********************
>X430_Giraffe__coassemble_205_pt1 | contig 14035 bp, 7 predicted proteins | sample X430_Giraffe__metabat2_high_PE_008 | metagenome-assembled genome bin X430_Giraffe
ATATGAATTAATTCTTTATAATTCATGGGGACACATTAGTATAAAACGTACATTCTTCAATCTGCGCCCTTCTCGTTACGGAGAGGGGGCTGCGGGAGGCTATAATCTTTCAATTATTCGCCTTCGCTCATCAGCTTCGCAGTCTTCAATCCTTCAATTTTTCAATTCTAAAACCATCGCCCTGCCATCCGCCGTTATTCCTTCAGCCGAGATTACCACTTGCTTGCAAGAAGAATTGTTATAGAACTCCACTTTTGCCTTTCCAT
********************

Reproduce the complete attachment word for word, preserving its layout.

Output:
>X430_Giraffe__coassemble_205_pt1 | contig 14035 bp, 7 predicted proteins | sample X430_Giraffe__metabat2_high_PE_008 | metagenome-assembled genome bin X430_Giraffe
ATATGAATTAATTCTTTATAATTCATGGGGACACATTAGTATAAAACGTACATTCTTCAATCTGCGCCCTTCTCGTTACGGAGAGGGGGCTGCGGGAGGCTATAATCTTTCAATTATTCGCCTTCGCTCATCAGCTTCGCAGTCTTCAATCCTTCAATTTTTCAATTCTAAAACCATCGCCCTGCCATCCGCCGTTATTCCTTCAGCCGAGATTACCACTTGCTTGCAAGAAGAATTGTTATAGAACTCCACTTTTGCCTTTCCAT